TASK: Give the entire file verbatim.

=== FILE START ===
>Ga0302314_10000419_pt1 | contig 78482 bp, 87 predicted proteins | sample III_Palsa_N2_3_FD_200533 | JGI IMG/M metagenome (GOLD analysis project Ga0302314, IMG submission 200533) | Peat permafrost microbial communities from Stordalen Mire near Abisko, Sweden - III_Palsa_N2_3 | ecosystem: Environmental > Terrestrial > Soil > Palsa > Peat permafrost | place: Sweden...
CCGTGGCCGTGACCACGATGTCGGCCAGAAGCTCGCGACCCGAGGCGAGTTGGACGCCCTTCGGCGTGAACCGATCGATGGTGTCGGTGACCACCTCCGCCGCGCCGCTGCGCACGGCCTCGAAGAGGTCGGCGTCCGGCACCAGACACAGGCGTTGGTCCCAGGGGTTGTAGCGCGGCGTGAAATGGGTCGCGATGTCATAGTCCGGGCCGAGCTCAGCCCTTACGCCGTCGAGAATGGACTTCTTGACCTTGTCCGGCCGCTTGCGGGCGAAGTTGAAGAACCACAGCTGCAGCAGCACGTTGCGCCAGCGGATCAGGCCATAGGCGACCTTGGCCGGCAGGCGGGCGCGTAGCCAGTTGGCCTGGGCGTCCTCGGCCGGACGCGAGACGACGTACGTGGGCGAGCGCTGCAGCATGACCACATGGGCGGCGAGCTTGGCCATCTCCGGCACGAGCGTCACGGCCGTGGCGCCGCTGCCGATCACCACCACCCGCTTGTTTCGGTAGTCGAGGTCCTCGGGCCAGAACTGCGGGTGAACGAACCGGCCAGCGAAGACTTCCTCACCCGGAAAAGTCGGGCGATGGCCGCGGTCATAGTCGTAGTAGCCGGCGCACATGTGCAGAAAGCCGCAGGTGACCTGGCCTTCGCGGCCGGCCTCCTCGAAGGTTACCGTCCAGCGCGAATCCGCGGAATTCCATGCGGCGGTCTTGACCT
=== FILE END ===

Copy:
>Ga0302314_10000419_pt1 | contig 78482 bp, 87 predicted proteins | sample III_Palsa_N2_3_FD_200533 | JGI IMG/M metagenome (GOLD analysis project Ga0302314, IMG submission 200533) | Peat permafrost microbial communities from Stordalen Mire near Abisko, Sweden - III_Palsa_N2_3 | ecosystem: Environmental > Terrestrial > Soil > Palsa > Peat permafrost | place: Sweden...
CCGTGGCCGTGACCACGATGTCGGCCAGAAGCTCGCGACCCGAGGCGAGTTGGACGCCCTTCGGCGTGAACCGATCGATGGTGTCGGTGACCACCTCCGCCGCGCCGCTGCGCACGGCCTCGAAGAGGTCGGCGTCCGGCACCAGACACAGGCGTTGGTCCCAGGGGTTGTAGCGCGGCGTGAAATGGGTCGCGATGTCATAGTCCGGGCCGAGCTCAGCCCTTACGCCGTCGAGAATGGACTTCTTGACCTTGTCCGGCCGCTTGCGGGCGAAGTTGAAGAACCACAGCTGCAGCAGCACGTTGCGCCAGCGGATCAGGCCATAGGCGACCTTGGCCGGCAGGCGGGCGCGTAGCCAGTTGGCCTGGGCGTCCTCGGCCGGACGCGAGACGACGTACGTGGGCGAGCGCTGCAGCATGACCACATGGGCGGCGAGCTTGGCCATCTCCGGCACGAGCGTCACGGCCGTGGCGCCGCTGCCGATCACCACCACCCGCTTGTTTCGGTAGTCGAGGTCCTCGGGCCAGAACTGCGGGTGAACGAACCGGCCAGCGAAGACTTCCTCACCCGGAAAAGTCGGGCGATGGCCGCGGTCATAGTCGTAGTAGCCGGCGCACATGTGCAGAAAGCCGCAGGTGACCTGGCCTTCGCGGCCGGCCTCCTCGAAGGTTACCGTCCAGCGCGAATCCGCGGAATTCCATGCGGCGGTCTTGACCT